In this paper, a detection method of a pedestrian safety road marking was proposed. The proposed algorithm uses laser range and reflectivity of a range finder (LRF). For a detection of crosswalk marking and stop line, the DFT (Discrete Fourier Transform) of reflectivity and cross-correlation method between the reference replica and the measured reflectivity are used. A speed bump is detected through measuring an altitude difference of two LRFs which have the different tilted angle. Furthermore, we proposed a velocity constrained a detection method of a speed bump. Finally, the proposed methods are tested in on-line, on the pavement of a road. The considered road markings are wholly detected. The localization errors of both road markings are smaller than 0.4 meter.
In this paper, spoofing effects on a GNSS receiver were analyzed. The spoofer (spoofing device) was classified to two categories. One is an active spoofer and the other is a passive spoofer. The active spoofer was considered for analysis. For the analysis of spoofing effects on a GNSS receiver, a real-time GNSS spoofing simulator was developed. The simulator was consisted with two parts which are a baseband signal generation part and a RF up-conversion part. The first GNSS baseband signal was generated according to spoofing parameters such as range, range rate, GNSS navigation data, spoofing to GNSS signal ratio, and etc. The generated baseband signal was up-converted to GNSS L1 band. Then the signal transmitted to a GNSS signal. For a perfect spoofing, a spoofer knew an accurate position and velocity of a spoofing target. But, in real world, that is not nearly possible. Although uncertainty of position and velocity of the target was existed, the spoofer was operated as an efficient jammer.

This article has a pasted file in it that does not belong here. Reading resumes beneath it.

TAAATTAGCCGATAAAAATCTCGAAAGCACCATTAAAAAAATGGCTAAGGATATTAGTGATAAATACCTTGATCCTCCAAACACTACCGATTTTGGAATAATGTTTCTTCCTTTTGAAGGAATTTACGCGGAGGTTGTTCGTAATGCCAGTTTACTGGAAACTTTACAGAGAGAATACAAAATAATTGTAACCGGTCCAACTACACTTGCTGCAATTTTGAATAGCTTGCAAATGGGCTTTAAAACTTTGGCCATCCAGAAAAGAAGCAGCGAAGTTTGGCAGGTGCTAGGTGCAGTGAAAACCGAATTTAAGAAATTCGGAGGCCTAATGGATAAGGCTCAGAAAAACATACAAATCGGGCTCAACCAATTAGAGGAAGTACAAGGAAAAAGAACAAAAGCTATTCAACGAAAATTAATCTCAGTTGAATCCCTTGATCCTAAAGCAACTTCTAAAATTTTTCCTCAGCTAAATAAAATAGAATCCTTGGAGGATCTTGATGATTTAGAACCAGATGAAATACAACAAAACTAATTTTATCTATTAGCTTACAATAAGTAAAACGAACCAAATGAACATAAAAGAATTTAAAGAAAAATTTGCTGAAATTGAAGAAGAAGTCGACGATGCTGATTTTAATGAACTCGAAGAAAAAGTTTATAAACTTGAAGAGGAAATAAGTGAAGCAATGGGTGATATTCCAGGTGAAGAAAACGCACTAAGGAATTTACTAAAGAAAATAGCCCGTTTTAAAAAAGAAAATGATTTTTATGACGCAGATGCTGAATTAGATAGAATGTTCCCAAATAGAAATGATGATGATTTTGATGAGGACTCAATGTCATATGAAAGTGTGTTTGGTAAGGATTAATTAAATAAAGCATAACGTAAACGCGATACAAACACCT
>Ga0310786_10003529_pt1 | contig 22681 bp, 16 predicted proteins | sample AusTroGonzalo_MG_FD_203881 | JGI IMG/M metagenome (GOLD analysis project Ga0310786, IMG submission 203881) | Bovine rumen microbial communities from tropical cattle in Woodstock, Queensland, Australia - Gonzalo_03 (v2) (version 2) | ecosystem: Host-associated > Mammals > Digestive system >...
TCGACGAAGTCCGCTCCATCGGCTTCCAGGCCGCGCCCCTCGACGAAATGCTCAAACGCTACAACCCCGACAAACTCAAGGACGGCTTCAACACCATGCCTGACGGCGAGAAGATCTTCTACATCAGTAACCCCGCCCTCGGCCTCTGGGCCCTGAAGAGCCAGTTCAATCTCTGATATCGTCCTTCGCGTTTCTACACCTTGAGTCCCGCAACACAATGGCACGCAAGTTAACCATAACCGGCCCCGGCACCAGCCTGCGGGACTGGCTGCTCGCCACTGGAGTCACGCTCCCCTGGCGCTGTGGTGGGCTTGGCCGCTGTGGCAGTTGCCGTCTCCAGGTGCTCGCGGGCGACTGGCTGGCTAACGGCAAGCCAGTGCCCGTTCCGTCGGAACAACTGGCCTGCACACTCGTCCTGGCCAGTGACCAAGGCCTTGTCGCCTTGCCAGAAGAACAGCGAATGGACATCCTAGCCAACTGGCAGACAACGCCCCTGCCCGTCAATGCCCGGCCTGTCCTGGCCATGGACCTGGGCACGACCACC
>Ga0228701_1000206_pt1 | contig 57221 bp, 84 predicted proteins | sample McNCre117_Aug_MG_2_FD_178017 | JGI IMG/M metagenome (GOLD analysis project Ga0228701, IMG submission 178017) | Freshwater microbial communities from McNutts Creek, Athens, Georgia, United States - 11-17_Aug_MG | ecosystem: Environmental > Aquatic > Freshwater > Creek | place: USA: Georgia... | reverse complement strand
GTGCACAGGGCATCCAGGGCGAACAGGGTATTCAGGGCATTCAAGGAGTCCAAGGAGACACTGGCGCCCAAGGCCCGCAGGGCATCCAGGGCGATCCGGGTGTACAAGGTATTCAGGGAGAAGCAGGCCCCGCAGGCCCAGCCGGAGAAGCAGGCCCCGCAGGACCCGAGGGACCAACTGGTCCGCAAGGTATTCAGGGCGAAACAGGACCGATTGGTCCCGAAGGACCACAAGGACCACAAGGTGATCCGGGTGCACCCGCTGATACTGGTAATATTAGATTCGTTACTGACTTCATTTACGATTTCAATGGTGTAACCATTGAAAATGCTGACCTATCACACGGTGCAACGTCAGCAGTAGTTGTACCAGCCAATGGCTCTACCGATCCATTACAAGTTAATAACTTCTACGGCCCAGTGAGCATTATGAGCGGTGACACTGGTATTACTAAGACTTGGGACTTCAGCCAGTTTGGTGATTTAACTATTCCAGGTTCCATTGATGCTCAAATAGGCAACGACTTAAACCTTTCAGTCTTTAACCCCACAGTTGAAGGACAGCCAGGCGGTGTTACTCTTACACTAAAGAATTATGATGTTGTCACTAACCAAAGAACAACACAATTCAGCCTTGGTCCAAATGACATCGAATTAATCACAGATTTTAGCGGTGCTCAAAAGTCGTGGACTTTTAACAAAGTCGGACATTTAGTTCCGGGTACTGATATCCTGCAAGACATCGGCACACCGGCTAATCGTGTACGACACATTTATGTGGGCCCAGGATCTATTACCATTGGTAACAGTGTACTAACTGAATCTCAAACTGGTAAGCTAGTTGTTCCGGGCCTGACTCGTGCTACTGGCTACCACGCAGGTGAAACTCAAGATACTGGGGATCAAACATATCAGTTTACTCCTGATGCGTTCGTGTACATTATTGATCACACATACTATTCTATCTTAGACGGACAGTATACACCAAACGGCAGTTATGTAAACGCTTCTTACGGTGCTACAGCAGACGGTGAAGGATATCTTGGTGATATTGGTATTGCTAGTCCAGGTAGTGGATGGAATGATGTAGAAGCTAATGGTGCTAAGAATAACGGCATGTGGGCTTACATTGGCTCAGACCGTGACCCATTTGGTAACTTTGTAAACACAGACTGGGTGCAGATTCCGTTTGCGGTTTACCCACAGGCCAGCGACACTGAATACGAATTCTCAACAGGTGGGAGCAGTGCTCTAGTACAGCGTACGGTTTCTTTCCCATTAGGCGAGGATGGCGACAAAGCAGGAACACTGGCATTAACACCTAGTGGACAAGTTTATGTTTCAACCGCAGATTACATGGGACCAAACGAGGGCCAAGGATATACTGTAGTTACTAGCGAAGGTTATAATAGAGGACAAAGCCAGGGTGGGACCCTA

Eighteen specimens of juvenile Mugilidae were collected in October 2012 from the southern coastal waters of Jeju Island, and identified based on analysis of their mitochondrial DNA 16S rRNA sequences. Seventeen specimens of Oedalechilus labiosus and a single specimen of Ellochelon vaigiensis were found, constituting a new record for these species among Korean ichthyofauna. O. labiosus is identified by the angle at the posterior end of its mouth, which contains a round notch, a darkish dorsal margin of the pectoral fin, the presence of 33-36 lateral line scales, and 23-24 vertebrae. E. vaigiensis is identified by dark dorsal and pectoral fins, the presence of 26 lateral line scales, and 25 vertebrae. The proposed Korean name for Oedalechilus is ``Sol-ip-sung-eo-sok`` and that for Ellochelon is ``Nup-jeok-ggo-ri-sung-eo-sok.`` The proposed Korean names for the species are ``Sol-ip-sung-eo`` and ``Nup-jeok-ggo-ri-sung-eo`` for O. labiosus and E. vaigiensis, respectively. We present a key for identification of the Mugilidae family of species from Korea, and include these two newly recorded species.